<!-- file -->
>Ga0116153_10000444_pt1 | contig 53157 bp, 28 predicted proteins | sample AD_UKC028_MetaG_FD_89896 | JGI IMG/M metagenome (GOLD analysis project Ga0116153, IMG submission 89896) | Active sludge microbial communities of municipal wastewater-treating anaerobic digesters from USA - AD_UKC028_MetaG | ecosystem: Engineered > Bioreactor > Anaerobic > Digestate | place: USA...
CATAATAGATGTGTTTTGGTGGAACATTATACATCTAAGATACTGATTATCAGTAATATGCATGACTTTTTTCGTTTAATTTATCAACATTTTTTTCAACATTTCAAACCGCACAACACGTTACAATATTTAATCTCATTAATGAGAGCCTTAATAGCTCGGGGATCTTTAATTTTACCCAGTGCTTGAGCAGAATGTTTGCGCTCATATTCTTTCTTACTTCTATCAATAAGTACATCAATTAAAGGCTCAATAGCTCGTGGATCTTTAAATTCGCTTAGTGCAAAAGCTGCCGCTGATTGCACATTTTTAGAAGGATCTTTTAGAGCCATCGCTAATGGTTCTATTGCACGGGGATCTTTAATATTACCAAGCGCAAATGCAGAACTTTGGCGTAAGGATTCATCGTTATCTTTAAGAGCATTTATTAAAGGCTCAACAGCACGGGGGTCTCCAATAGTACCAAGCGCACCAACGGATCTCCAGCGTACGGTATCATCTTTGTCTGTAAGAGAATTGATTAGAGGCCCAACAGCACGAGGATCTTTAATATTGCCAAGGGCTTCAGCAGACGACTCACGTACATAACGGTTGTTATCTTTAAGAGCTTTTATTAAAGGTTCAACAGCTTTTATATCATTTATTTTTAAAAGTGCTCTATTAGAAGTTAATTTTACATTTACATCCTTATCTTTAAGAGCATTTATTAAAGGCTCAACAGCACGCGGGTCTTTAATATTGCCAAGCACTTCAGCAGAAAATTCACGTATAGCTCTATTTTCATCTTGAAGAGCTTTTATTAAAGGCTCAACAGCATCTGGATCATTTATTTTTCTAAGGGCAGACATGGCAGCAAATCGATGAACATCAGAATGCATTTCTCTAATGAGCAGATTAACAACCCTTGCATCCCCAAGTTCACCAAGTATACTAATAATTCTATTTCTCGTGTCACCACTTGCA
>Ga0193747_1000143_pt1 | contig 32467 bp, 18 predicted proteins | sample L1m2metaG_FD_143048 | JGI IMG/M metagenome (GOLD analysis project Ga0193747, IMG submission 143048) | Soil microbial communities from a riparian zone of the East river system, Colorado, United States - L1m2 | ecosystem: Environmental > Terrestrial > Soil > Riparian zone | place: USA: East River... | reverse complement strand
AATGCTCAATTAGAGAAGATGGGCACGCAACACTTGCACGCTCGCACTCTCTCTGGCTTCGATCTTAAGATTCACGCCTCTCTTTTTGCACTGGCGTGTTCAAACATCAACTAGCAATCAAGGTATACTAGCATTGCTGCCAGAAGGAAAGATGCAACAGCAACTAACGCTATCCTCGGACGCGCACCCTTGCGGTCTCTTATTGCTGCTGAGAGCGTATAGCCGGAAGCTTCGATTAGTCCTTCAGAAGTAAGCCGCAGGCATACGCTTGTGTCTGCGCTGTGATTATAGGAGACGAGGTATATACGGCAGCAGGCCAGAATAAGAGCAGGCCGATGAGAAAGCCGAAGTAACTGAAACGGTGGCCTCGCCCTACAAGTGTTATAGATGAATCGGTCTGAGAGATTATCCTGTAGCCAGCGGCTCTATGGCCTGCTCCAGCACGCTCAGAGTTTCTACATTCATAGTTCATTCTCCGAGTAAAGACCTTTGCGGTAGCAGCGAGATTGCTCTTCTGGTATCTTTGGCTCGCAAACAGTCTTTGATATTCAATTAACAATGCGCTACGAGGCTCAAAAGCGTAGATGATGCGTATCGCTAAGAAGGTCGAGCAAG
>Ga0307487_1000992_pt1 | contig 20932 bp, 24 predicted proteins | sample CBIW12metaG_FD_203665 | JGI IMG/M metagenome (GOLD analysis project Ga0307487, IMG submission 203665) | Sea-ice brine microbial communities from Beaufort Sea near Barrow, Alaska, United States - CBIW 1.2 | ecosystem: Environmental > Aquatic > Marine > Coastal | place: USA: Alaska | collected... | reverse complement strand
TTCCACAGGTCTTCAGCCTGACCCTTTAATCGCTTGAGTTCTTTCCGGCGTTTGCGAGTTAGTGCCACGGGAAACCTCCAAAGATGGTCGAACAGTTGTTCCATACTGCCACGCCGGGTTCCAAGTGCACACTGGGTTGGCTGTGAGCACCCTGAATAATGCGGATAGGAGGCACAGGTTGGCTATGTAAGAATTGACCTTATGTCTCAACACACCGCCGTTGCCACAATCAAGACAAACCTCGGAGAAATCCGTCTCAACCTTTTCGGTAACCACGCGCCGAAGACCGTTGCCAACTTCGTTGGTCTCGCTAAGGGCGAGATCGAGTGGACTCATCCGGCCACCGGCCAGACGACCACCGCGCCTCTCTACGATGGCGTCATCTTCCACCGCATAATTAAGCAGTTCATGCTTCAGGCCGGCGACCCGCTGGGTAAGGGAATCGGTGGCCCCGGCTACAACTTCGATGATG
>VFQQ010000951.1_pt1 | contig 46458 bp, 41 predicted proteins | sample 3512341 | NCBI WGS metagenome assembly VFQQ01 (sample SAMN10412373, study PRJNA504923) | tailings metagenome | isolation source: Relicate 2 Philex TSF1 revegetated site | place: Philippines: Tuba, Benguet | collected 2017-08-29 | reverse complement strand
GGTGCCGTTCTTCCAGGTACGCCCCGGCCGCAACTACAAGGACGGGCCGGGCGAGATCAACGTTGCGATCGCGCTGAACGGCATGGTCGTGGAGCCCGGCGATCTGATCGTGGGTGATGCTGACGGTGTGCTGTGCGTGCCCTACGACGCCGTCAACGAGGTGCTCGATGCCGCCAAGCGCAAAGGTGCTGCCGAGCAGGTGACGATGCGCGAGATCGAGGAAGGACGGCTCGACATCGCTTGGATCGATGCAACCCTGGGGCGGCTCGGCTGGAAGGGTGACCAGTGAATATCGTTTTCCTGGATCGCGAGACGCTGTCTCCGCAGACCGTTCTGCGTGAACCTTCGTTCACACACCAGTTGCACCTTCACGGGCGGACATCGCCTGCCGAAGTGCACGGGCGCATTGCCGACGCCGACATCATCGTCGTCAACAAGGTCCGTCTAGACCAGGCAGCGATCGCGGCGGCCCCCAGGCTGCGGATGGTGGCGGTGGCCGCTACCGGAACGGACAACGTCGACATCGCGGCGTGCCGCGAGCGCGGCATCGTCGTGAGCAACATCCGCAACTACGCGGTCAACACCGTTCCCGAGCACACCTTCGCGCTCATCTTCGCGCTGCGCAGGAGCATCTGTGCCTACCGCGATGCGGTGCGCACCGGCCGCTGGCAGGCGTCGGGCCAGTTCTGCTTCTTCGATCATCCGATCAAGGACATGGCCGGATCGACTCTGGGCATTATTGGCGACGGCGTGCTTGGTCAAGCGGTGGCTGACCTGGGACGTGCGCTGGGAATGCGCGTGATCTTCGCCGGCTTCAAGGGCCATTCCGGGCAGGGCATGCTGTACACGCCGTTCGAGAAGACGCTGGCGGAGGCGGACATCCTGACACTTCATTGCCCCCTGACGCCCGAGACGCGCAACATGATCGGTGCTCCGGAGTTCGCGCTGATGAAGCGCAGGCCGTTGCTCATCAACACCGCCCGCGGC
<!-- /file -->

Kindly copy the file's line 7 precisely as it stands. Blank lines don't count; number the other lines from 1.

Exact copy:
>VFQQ010000951.1_pt1 | contig 46458 bp, 41 predicted proteins | sample 3512341 | NCBI WGS metagenome assembly VFQQ01 (sample SAMN10412373, study PRJNA504923) | tailings metagenome | isolation source: Relicate 2 Philex TSF1 revegetated site | place: Philippines: Tuba, Benguet | collected 2017-08-29 | reverse complement strand